EDIT: Note, I run 21-85 gear inches (400%), due to limited top end of my 20"/406x1.75" tires, but that 85 is enough to pedal down mild grades, and plenty for me on the flats (though this is a high-drag racked and panniered bike), and 21 is low enough to climb moderately loaded. So I think you may not need your current 127 high, nor even 120, so you might get by with a more limited gear range, and thus not needing a triple crank nor as wide a cassette.

Last edited by Duragrouch; 05-14-24 at 01:28 AM.
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Old 05-14-24, 01:20 AM
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Microshift makes Shimano HG compatible cassettes with larger cogs (we have an 11-42T on our tandem). A Shimano Deore XT rear derailleur will handle that and is less than $100 (Ours was about $80 from Santana) and it handles our 48T chainring fine in all gears. 53x11 is a huge gear, so you can use a smaller chainring if needed.

OTOH, you will probably recover from the bypass pretty quickly and with more heart function.

Good luck with the surgery!
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Old 05-14-24, 01:46 AM
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Get a 50-34 chainring maybe
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Old 05-14-24, 08:43 AM
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You can't put a 36t chainring on a crank with a 130 mm bcd. 38t is available, but the gain is minimal and there will be problems as soon as the ring and chain start to show a little bit of wear. Better to choose a compact crank or get a wider range cassette and, if necessary, a rear derailleur. And personally, I vote for the compact crank. You'll have more useful ratios in the fast and middle ranges, and nobody but the pros really needs a 53/11.
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Old 05-14-24, 10:44 AM
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There is probably no easy economical way to make a meaningful change if you are not close to grinding up a 5%+ grade for 20 miles. If you can find a 25/30mph headwind and do 25 miles it might give you an idea.

Unfortunately 10 speed doesnít mean much by itself. Older road 10 speed can use 9 speed mtb RDís. Newer Tiagra 4700 10 speed needs GRX.

The absolutely cheapest change is to use a RoadLink extender and run an 11/12-36 or maybe 40 with your current setup. There is a good chance you wonít have enough capacity for the chain wrap, but that means no 39/11, 39/13, and maybe 39-15. Plus 53/36 sounds scary, but youíll want to make sure you have enough chain for that.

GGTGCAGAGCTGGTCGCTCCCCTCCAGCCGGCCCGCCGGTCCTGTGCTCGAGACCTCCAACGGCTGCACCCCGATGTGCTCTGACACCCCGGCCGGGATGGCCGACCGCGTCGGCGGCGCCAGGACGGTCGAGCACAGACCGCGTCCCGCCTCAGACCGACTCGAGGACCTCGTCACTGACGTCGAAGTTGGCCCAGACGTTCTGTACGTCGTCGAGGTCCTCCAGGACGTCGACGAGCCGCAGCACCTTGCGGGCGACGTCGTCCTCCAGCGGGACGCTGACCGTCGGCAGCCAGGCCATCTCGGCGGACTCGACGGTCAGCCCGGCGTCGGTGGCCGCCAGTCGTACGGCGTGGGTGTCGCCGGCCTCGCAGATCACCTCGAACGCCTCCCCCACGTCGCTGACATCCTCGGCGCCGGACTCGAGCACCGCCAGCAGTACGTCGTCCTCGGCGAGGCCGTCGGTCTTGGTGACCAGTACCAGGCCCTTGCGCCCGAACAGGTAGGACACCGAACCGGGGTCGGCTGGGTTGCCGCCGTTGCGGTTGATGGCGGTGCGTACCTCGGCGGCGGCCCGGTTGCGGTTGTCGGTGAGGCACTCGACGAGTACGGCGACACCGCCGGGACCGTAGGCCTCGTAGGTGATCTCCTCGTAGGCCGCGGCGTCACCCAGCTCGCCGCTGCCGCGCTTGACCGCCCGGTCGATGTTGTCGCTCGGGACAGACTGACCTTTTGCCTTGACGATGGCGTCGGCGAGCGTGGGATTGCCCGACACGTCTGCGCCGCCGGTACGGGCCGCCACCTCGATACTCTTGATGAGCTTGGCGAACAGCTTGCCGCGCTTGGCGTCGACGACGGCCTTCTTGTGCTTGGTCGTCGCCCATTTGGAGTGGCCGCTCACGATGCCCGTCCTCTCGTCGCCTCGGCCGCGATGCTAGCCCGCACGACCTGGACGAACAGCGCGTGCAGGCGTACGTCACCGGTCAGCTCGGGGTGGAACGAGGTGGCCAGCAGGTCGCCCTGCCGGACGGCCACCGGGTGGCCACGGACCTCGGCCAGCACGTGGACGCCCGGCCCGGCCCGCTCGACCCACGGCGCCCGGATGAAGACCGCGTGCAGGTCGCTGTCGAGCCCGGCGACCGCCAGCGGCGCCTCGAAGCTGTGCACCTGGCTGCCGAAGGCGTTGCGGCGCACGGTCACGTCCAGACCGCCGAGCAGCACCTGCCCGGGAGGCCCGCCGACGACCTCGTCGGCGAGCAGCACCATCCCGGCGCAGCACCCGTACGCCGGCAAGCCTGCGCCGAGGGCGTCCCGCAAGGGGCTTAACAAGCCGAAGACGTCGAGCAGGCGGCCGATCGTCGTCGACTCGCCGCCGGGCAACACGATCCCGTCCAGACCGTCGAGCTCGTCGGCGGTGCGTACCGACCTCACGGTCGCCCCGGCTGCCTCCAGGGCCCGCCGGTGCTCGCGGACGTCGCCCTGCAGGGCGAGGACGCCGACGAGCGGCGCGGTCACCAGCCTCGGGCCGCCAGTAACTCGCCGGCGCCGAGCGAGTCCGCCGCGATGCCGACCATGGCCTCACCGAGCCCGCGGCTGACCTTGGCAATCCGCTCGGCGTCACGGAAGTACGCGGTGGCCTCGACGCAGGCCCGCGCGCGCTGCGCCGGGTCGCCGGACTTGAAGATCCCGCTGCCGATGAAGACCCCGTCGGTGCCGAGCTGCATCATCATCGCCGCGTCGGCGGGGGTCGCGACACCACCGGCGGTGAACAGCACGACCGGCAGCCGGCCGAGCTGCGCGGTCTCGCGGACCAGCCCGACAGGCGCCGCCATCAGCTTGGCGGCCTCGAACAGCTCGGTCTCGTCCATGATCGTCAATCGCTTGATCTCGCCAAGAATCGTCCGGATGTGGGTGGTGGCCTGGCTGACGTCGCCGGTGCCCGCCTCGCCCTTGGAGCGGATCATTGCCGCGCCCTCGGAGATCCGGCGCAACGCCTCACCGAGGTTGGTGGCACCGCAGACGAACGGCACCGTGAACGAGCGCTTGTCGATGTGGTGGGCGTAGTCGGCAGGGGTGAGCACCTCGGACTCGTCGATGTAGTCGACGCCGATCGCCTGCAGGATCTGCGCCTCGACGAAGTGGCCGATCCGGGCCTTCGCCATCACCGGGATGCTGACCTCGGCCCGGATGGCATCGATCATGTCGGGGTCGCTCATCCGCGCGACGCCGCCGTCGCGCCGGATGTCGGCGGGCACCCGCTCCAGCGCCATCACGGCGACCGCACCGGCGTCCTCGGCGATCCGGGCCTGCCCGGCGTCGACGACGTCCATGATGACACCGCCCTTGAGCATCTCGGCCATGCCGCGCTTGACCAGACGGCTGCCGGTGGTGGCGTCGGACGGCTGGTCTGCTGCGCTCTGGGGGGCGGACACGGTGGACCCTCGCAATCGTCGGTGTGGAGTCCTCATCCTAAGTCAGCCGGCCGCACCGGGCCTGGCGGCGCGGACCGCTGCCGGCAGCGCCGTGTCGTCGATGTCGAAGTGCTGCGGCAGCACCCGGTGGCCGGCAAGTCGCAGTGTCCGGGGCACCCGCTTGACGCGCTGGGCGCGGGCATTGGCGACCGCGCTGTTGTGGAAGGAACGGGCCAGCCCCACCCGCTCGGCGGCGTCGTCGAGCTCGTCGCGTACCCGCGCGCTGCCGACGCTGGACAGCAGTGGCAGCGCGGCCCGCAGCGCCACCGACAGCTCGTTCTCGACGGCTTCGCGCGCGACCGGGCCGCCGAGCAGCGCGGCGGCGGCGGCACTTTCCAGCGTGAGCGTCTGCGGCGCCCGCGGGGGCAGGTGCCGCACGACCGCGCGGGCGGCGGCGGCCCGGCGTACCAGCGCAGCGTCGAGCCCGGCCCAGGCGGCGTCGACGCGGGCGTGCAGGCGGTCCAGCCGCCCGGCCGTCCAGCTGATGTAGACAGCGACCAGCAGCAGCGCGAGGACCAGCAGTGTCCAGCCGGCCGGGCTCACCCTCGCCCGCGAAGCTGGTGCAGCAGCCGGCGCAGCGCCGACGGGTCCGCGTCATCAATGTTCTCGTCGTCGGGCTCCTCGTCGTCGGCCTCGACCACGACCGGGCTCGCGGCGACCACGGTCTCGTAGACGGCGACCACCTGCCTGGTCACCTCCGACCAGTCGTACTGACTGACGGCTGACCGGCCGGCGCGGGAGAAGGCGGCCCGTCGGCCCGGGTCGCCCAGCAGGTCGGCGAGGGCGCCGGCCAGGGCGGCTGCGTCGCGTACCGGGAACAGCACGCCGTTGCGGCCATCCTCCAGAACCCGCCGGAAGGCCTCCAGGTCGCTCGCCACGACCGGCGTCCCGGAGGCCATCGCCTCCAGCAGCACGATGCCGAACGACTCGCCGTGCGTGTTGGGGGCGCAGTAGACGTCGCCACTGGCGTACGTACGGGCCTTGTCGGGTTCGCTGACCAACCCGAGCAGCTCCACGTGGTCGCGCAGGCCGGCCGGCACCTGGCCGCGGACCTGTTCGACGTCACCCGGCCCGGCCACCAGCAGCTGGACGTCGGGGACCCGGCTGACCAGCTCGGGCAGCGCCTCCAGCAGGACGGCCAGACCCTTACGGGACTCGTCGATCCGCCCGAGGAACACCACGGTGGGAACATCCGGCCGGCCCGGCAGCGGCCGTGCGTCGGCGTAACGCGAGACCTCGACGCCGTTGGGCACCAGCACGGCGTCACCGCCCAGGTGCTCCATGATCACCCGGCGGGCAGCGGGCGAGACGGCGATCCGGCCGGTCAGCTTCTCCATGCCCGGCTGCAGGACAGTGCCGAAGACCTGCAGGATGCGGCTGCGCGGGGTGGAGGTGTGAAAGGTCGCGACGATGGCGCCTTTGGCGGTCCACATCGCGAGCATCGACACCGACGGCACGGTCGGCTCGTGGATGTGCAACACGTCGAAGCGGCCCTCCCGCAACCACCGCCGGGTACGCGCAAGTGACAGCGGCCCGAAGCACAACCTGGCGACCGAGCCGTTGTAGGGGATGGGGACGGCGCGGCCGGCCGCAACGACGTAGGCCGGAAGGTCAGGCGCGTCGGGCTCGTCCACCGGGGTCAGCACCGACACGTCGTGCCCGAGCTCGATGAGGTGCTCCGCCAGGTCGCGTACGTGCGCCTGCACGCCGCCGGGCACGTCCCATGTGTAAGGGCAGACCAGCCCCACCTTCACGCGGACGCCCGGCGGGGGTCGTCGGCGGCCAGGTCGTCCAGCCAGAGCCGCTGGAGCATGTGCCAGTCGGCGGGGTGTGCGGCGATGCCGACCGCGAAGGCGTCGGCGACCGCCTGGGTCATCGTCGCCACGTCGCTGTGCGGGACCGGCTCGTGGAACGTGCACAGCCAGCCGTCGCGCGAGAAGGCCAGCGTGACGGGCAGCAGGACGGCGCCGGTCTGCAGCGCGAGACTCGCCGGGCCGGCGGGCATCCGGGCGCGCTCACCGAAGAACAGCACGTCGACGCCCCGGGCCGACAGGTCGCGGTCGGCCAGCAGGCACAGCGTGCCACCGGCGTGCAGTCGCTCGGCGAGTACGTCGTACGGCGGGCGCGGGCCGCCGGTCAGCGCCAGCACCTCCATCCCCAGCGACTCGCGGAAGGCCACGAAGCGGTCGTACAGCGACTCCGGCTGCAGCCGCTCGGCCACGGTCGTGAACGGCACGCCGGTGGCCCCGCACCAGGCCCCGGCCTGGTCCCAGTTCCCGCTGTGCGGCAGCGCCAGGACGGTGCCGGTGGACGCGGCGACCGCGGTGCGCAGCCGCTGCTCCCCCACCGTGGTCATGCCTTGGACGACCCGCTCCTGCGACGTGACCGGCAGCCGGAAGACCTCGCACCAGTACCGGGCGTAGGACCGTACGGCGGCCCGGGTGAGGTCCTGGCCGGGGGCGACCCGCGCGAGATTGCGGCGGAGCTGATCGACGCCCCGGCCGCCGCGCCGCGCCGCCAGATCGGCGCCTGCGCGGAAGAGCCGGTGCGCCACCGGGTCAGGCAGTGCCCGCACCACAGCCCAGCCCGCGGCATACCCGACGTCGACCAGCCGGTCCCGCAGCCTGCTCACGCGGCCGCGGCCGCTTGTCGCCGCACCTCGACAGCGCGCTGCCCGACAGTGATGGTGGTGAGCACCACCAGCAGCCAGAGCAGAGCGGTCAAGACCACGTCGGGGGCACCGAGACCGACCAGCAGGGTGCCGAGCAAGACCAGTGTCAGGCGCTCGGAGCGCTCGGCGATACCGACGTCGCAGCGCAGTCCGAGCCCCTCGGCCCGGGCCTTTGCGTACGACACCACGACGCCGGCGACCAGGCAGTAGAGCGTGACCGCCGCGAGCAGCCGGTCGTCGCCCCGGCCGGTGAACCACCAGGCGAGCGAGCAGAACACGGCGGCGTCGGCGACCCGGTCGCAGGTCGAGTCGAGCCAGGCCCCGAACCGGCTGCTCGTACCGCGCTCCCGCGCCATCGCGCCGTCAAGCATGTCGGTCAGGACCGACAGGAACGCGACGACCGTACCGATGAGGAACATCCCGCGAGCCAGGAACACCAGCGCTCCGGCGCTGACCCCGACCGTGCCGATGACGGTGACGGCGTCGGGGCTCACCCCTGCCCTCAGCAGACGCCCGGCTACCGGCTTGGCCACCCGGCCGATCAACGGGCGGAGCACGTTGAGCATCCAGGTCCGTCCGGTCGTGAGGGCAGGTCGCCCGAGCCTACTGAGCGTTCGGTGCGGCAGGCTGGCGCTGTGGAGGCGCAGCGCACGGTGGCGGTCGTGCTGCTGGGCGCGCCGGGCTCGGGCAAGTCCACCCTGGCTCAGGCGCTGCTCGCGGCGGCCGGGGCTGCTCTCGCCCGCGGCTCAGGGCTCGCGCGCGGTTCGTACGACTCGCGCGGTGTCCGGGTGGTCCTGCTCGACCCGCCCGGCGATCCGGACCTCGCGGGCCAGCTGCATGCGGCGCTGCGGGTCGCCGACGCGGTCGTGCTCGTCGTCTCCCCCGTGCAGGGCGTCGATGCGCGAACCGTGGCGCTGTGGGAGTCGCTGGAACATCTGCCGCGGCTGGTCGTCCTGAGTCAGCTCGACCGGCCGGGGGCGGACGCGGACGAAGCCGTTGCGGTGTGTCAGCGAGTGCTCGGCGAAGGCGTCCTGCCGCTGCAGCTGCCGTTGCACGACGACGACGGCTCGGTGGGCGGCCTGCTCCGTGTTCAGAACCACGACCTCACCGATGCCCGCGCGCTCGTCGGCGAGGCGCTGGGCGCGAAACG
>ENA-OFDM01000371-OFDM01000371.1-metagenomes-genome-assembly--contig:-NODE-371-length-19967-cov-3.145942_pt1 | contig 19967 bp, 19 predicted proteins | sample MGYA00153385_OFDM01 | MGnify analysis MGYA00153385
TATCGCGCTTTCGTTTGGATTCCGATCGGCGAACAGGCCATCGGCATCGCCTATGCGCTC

Making the correct modifications, not the RoadLink hack, will cost some and takes a lot of forethought.

John
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Old 05-14-24, 11:11 AM
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Originally Posted by 70sSanO
There is probably no easy economical way to make a meaningful change if you are not close to grinding up a 5%+ grade for 20 miles. If you can find a 25/30mph headwind and do 25 miles it might give you an idea.

Unfortunately 10 speed doesn’t mean much by itself. Older road 10 speed can use 9 speed mtb RD’s. Newer Tiagra 4700 10 speed needs GRX.

The absolutely cheapest change is to use a RoadLink extender and run an 11/12-36 or maybe 40 with your current setup. There is a good chance you won’t have enough capacity for the chain wrap, but that means no 39/11, 39/13, and maybe 39-15. Plus 53/36 sounds scary, but you’ll want to make sure you have enough chain for that.

Making the correct modifications, not the RoadLink hack, will cost some and takes a lot of forethought.

John
Along those lines-
A Shimano RD M-592 has a 36T capacity. (I have one on my Ebike)
https://www.universalcycles.com/shop....php?id=102041
Shop & you can find a bit cheaper.
Get a ??-36 cassette and you'll have a slightly lower gear than your proposed 36-32T combo and not have to mess with the crank/FDER : change/adjustments.
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Old 05-14-24, 11:43 AM
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Originally Posted by Bill Kapaun
Along those lines-
A Shimano RD M-592 has a 36T capacity. (I have one on my Ebike)
https://www.universalcycles.com/shop....php?id=102041
Shop & you can find a bit cheaper.
Get a ??-36 cassette and you'll have a slightly lower gear than your proposed 36-32T combo and not have to mess with the crank/FDER : change/adjustments.
This is the route Iíd go if you want to keep it simple. New chain, derailleur, cassette, cable and adjustment.
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Old 05-14-24, 11:48 AM
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GRX 46-30 crank.
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Old 05-14-24, 11:48 AM
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GRX 46-30 crank.
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Old 05-14-24, 12:25 PM
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My "aero" bike is on a 52-36t + 11-32t and my "climbing" bike is on a 50-34t + 11-34t.

I feel 52-36t and 11-32t can tackle most moderate road climbs.
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Old 05-14-24, 02:05 PM
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For the particular event that you plan on doing you will definitely like having a 50-34 up front and a 11-34 cassette in the rear. To make that work you will probably have to make a lot of changes but it will be well worth it.